[SystemSafety] RE : Drone Airprox Video

Date: Thu, 6 Jun 2013 11:34:13 +0200

I don't understand how EADS Cassidian can have underestimated the issue of the flight in non segregated airspace.

There is are at least 2 European programs on "sense and avoid" and on the consequences (legal, technical, etc...) of introducing UAVs in non segregated airspace, and this since around 2004/2005.

The simple participation to the workgroups, or even easier, querying of the progress done, clearly show the quantity of work to be done, a realistic (remote) schedule for the whole operation and how the Eurohawk can (or can't) fit in the global picture.

The apparent recent discovering of this issue is thus very surprising. Sense and avoid certified equipment, in association with an evolution of regulations are pre-requisites in the project. Nobody could ignore this since the very beginning...

My company is involved in the same business at a lower level. We even don't try to propose to the market an UAV out of segregated airspace and keep the option to put a pilot in the plane, just because of regulation, much more than of technical issues for which we have solutions but no legal framework !

Bertrand Ricque

Date d'envoi : mardi 4 juin 2013 09:13
À : systemsafety_at_xxxxxx Objet : [SystemSafety] Drone Airprox Video

On 4 Jun 2013, at 06:12, Robert Dorsett <rdd_at_xxxxxx http://www.spiegel.de/politik/deutschland/drohne-luna-bundeswehr-verheimlicht-beinahe-crash-mit-airbus-a-903337.html

In 2004, the German armed forces had an airprox with one of their Luna drones and an Ariana A300 with about 100 passengers over Kabul. The drone passes just under the left wing, or slightly outboard, and loses control in the wake. The incident is on the video from the drone, in four frames: a speck, nearer, passing, control-loss.

The incident and video has contemporary political significance.

The "video" has been on YouTube for three years, apparently, with a question whether it is a hoax or not. It isn't a hoax , say Der Spiegel, who have identified it as a take from an incident which was classified as secret by the German military.

It is topical because the EuroHawk, a development of Northrop-Grumman's Global Hawk which was ordered by the German military, has recently been cancelled, ostensibly because of the difficulties of obtaining certification for flight in civil airspace. One of the certification difficulties is that the EuroHawk is not equipped with appropriate collision-avoidance kit (an ACAS-type device).

Those of us who partly live a life of the mind have few problems understanding the sequence: lack-of-collision-avoidance -> lack of see-and-avoid -> big problems in mixed airspace, as J McD pointed out a little while ago in the exchange relating to Aberporth. Others closer to the political action apparently need to see an incident in order to understand the issue, and this sequence of frames was it.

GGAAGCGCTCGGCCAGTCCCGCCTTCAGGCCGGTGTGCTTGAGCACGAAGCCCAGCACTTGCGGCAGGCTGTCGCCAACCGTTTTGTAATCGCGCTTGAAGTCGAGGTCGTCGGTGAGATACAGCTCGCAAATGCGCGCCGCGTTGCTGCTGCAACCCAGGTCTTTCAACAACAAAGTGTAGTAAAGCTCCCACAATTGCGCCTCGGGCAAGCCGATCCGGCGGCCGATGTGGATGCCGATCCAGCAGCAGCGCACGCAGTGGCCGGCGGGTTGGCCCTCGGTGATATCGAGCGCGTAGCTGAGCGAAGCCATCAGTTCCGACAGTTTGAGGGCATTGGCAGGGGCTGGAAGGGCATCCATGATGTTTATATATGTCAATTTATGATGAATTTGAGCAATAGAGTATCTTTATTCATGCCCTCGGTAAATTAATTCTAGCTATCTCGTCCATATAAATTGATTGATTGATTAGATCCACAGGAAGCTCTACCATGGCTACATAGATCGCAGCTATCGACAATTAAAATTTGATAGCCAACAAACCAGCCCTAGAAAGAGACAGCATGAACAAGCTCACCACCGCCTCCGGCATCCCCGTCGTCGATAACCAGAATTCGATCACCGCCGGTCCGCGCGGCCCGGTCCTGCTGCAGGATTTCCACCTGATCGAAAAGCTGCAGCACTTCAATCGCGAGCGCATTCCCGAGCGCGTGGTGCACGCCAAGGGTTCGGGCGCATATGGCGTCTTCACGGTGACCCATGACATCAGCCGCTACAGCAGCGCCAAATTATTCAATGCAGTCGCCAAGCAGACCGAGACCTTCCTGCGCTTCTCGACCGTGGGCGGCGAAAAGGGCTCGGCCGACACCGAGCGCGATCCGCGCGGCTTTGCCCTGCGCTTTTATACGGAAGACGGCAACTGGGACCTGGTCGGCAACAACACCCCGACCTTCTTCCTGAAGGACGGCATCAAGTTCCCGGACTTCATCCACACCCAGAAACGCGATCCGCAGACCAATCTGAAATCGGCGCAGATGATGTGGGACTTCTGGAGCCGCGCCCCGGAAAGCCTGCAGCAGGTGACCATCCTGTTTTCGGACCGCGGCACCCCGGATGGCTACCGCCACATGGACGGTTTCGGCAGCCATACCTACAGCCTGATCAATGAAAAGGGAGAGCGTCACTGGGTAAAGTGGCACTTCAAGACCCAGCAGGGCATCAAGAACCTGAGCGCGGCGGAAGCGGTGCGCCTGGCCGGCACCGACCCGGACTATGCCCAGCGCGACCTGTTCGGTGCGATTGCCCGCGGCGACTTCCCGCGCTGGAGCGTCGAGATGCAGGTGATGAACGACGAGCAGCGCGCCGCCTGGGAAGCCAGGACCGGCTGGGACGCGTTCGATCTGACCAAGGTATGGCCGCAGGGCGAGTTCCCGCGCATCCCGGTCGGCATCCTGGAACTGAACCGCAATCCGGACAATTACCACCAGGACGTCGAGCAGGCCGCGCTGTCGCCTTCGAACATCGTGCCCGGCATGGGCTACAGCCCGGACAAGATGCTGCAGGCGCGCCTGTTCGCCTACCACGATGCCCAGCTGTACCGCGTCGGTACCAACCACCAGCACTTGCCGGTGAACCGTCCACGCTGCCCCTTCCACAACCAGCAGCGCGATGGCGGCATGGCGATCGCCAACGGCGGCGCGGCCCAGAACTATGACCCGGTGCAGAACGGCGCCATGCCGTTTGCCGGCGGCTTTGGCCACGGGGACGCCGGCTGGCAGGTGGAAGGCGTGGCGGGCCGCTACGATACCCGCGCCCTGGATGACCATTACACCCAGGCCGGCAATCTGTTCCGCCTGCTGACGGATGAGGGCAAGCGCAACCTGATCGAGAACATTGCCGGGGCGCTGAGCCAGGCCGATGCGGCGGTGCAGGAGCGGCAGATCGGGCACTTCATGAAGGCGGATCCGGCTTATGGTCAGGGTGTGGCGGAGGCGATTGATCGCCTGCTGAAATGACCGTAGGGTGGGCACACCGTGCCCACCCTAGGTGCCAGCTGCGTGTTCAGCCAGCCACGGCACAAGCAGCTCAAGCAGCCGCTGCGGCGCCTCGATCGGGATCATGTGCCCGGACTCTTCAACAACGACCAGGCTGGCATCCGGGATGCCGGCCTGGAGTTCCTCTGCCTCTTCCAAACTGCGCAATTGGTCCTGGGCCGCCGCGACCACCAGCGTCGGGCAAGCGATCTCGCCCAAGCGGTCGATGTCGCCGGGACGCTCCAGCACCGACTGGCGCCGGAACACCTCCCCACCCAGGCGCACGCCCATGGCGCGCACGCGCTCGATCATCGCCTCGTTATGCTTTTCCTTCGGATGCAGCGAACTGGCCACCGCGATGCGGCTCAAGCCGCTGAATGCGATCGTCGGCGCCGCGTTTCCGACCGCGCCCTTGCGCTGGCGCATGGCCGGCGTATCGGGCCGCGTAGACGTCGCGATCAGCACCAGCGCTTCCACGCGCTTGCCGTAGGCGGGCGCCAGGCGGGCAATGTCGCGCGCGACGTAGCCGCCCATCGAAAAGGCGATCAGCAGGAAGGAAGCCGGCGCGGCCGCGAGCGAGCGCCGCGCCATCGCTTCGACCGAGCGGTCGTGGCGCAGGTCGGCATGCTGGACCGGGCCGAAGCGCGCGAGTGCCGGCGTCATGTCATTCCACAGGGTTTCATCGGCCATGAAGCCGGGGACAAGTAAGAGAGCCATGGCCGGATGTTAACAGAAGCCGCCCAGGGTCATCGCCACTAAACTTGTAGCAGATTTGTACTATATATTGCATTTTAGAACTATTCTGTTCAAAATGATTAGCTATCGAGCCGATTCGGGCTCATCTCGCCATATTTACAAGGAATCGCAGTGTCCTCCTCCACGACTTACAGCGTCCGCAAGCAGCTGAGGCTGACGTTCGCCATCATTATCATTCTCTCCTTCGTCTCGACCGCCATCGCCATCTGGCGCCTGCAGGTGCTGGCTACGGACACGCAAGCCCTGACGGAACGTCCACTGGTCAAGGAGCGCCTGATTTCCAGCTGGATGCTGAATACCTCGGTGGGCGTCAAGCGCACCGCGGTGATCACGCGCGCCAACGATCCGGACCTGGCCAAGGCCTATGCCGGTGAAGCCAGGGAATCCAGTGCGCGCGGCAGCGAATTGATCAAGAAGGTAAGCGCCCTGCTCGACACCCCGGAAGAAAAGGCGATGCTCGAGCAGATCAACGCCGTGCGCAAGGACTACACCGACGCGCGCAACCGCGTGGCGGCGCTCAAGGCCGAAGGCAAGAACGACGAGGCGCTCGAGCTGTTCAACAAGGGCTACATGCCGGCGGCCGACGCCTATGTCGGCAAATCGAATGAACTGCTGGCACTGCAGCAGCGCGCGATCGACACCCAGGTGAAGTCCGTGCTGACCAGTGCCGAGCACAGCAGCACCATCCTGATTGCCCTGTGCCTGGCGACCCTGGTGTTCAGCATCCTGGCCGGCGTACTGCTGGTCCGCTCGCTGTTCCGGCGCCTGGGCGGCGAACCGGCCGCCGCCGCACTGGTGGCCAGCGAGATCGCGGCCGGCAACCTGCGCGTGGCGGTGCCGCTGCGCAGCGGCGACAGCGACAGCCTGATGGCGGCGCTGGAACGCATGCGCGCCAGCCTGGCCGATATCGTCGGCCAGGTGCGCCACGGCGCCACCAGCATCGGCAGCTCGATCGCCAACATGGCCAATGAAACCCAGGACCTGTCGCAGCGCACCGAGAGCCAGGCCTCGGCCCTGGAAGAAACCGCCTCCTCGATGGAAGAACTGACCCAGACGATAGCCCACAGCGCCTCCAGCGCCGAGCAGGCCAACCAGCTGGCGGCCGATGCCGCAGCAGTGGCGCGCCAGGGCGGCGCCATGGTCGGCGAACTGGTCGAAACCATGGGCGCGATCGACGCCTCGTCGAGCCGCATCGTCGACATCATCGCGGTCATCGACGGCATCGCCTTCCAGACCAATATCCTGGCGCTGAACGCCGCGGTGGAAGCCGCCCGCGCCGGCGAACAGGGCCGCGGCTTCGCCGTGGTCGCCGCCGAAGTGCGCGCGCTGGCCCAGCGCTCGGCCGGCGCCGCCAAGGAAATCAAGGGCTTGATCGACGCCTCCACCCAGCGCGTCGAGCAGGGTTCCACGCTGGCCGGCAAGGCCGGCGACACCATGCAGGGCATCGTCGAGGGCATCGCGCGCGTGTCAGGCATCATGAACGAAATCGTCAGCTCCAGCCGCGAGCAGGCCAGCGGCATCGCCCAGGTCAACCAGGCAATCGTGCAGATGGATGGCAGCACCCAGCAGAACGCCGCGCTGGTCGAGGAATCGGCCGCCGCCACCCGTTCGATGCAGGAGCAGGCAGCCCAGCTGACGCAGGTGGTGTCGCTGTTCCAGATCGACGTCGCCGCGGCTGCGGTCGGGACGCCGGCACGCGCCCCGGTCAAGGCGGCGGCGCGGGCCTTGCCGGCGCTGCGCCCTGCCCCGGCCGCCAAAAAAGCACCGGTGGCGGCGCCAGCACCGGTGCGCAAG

There is a Spiegel video accompanying the article, narrated in German by Gerald Traufetter, who wrote the large cover-page article on automated flight systems in civilian airliners and consequent pilot-in-the-loop problems a few years ago for which Martyn Thomas and I were interviewed.

Gerald points out the rapid evolution from speck to almost-collision, in three frames (the fourth shows the drone pointed at the ground, upset by the downwash and turbulence around the wingtip of the A300). He says, correctly, that it leaves the ground-based pilot almost no time to react. This is what all pilots (well, most of us) know about airproxes. Think of yourself trying see-and-avoid while keeping your eyes closed two seconds out of every three (reduce that by at least an order of magnitude for drone sampling, but it's hard to blink your eyes that fast).

Apparently the video was persuasive, thank heavens.

Chris Johnson gave a talk on issues with unmanned aircraft in civilian airspace at SAFECOMP in Vienna in 2010. His talk, last of the day, ended with three-quarters of an hour of discussion and Chris being quite tired. His talk was riper than his paper, which I had reviewed and highly recommended. Chris was concerned inter alia that the US was short of pilots for its Afghan supply chain and had apparently been considering equipping C-5s with remote-piloting kit, and flying them into Prestwick, which is not so far away from where he lives and works.

I guess I am very happy to see that the issues, about which we were concerned three years ago that they were not being taken seriously enough, are indeed being taken seriously. The article links to an earlier article from 14 May about the cancellation of the EuroHawk. 5 of them were going to be acquired at a cost of €1.2bn. A "Full Scale Demonstrator" had been built at a cost of €508m, of which about half went into the airframe and half into the electronics, which was in large part European (Cassidian, amongst others). It was flown to Europe from the US in Summer 2011, and apparently there were difficulties doing so because of airspace protection, and that is when the first questions arose. Apparently the Luftwaffe estimates it would cost €500-600m more to certify, and others estimate more like €800m.

PBL Prof. Peter Bernard Ladkin, University of Bielefeld and Causalis Limited

Prof. Peter Bernard Ladkin, University of Bielefeld and Causalis Limited

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systemsafety_at_xxxxxx Received on Thu Jun 06 2013 - 11:34:45 CEST

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